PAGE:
Post-Fed rally
Corporate credit turned higher following Wednesday’s U.S. Federal Reserve rate hike, recovering from some earlier weakness as U.S. Treasury prices rallied and U.S. equities rose.1 Though climbing during the week ended March 16, high yield bond returns remain negative in March amid a pivot in the Fed narrative, rising Treasury yields and ongoing outflows from high yield bond mutual funds.2 Month to date, high yield bonds are on pace for their first negative monthly return since November.2 In the largest weekly outflow since August 2014, high yield bond mutual funds recorded an outflow of $5.7 billion for the week ended March 15.3 Notably, the majority of this week’s outflows took place before the conclusion of this week’s Federal Open Market Committee meeting and the release of its somewhat dovish policy statement.4 Senior secured loans have remained mostly stable in March, benefiting from rising prospects of a near-term rate hike, higher LIBOR rates and ongoing inflows into the asset class from investors looking for assets whose values are less impacted by a change in interest rates.5 Bank loan mutual funds recorded an inflow of $863 million for the week ended March 15, marking their 18th consecutive weekly inflow for a total of more than $18 billion over that span.3 Month to date, senior secured loans are generating returns of approximately 0.14%, outperforming high yield bonds (-0.91%), investment-grade corporate bonds (-1.04%), U.S. 2-year Treasuries (-0.16%) and U.S. 10-year Treasuries (-1.35%).2,5,6,7,8

Mostly unchanged
As expected, the Fed raised its benchmark a quarter point and continued to project two more increases through the remainder of 2017.4 Given that the hike was so strongly telegraphed, investors were more focused on the FOMC’s economic projections and the tone struck during Chair Yellen’s post-meeting press conference.9 For now, the central bank stuck with its “gradual” approach to tightening monetary policy, while leaving its forecasts largely unchanged.10 Fed officials continue to project three quarter-percentage point increases in 2018, suggesting they don’t foresee a large pickup in inflation, and expect rates to settle at their long-term average of 3% by the end of 2019.10 They also left unchanged their 2017 economic growth projections and continue to expect growth of 1.8% over the longer run.10

No hurry
By leaving its economic and interest projections little changed, the Fed seemed to be in no more of a hurry to tighten monetary policy in March than it was in December.11 Despite the sharp shift in communications leading up to this week’s rate hike, the overall message appeared to be of a Fed that has not deviated substantively from the gradualist message it was communicating at the outset of the year. Though rising ahead of the release of the FOMC’s March statement, U.S. Treasury yields declined across the curve after the Fed signaled an ongoing cautious approach. Rising to a year-to-date high of 2.6% on Tuesday, the yield on the 10-year U.S. Treasury note had slipped below 2.5% by week’s end as the Fed’s gradualist message resonated.12 In her post-meeting press conference, Yellen reiterated the belief that the longer-run neutral rate is likely to remain low by historical standards due to structural changes taking place around the world: “I think, in part, it reflects slowing population growth, and also slow productivity growth here and in many other advanced nations.”13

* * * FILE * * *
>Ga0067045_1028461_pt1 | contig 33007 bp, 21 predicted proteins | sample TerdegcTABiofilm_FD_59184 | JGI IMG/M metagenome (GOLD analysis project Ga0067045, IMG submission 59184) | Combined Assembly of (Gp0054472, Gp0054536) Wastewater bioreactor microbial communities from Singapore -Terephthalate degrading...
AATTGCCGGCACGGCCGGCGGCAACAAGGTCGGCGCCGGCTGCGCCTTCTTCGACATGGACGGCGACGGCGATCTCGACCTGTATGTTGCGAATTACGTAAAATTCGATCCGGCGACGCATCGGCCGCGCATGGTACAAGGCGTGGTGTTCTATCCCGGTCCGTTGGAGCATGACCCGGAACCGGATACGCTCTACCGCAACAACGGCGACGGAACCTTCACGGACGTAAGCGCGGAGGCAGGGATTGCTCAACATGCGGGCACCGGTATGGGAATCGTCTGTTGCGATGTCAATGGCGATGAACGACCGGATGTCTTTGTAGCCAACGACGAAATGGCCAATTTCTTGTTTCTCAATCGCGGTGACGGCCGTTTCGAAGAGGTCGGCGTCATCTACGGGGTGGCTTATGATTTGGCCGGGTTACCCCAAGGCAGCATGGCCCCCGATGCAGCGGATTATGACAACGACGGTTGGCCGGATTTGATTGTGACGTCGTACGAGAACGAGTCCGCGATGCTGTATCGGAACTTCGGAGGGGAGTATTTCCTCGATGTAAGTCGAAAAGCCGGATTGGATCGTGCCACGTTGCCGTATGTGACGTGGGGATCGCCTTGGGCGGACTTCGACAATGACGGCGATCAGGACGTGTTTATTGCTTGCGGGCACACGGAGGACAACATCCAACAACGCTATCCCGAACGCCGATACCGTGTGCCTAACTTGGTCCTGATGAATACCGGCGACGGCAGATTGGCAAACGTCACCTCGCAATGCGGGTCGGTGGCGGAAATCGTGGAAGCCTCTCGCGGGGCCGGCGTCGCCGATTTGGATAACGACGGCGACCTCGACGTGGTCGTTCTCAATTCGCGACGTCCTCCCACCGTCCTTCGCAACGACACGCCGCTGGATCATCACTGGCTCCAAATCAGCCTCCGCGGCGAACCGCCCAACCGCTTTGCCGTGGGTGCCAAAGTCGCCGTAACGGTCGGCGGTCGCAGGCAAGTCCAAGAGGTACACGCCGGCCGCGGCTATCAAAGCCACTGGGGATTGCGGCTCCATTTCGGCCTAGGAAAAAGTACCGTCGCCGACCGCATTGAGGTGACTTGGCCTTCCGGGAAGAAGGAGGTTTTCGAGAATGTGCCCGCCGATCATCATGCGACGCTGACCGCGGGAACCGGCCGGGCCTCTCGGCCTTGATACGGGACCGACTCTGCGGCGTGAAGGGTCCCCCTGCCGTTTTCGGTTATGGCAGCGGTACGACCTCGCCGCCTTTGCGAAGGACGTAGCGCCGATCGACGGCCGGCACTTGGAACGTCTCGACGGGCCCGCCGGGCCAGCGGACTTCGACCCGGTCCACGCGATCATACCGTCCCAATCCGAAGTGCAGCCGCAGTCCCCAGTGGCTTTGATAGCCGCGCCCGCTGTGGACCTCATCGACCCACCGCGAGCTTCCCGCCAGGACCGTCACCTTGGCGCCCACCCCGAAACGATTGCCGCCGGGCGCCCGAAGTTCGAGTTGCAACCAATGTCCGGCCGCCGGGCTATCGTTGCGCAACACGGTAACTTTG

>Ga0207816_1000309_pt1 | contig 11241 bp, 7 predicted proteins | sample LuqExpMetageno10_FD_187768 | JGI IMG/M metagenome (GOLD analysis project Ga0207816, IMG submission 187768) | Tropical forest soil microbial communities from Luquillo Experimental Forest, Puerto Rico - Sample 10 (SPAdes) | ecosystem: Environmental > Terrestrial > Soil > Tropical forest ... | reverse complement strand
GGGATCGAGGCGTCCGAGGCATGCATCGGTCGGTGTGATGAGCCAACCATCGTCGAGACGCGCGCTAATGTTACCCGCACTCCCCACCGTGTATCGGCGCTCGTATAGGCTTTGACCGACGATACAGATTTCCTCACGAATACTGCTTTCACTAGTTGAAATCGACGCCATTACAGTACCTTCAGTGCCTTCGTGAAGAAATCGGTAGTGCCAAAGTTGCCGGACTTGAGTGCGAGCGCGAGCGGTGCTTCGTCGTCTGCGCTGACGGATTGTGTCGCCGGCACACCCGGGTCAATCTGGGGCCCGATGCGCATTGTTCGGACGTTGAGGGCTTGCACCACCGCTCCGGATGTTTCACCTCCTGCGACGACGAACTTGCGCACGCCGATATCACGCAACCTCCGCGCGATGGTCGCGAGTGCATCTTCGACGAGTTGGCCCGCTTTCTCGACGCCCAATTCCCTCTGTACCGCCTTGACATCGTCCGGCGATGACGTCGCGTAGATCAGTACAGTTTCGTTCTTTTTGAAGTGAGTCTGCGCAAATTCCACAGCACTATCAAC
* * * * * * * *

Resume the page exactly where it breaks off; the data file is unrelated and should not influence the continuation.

Chart of the week: Virtually unchanged


  • As expected, the FOMC raised the federal funds target range this week by 25 basis points, to 0.75%–1.00%.4 Despite making the policy move, the FOMC’s own economic projections continued to paint a picture of an economy that should experience slow economic growth and low interest rates well into the future.
  • For example, the FOMC’s longer-run projection for GDP growth remained grounded at just 1.8%.10 Personal consumption expenditure (PCE) inflation expectations stayed at the Fed’s goal of 2.0%, while the Fed’s expectations for the longer-run federal funds target rate held steady at just 3.0%, well below the historical average at this point in a recovery.10,14
  • The only change to the Fed’s longer-run projections from its December meeting came from the unemployment rate, which was lowered modestly from 4.8% to 4.7%.10
  • As noted in both the statement and press conference accompanying the FOMC’s policy move, the Fed expects to be gradual in its efforts to normalize interest rates. With long-term interest rates expected to remain low by historical standards, investors could continue to face difficulties finding income through the coming years.

1 Federal Reserve Bank of St. Louis, http://bit.ly/2d3pN5b.
2 Bank of America Merrill Lynch High Yield Master II Index.
3 Thomson Reuters Lipper.
4 U.S. Federal Reserve, http://bit.ly/2nobFgj.
5 Credit Suisse Leveraged Loan Index.
6 Bank of America Merrill Lynch Corporate Master Index.
7 Bank of America Merrill Lynch U.S. 2-Year Treasury Index.
8 Bank of America Merrill Lynch U.S. 10-Year Treasury Index.
9 U.S. Federal Reserve, http://bit.ly/2nhhFqu.
10 U.S. Federal Reserve, http://bit.ly/2nFr8ER.
11 U.S. Federal Reserve, http://bit.ly/2h1fW2h.
12 Federal Reserve Bank of St. Louis, http://bit.ly/29ecBfp.
13 U.S. Federal Reserve, http://bit.ly/2nhhFqu.
14 Federal Reserve, NBER, FS Investments.


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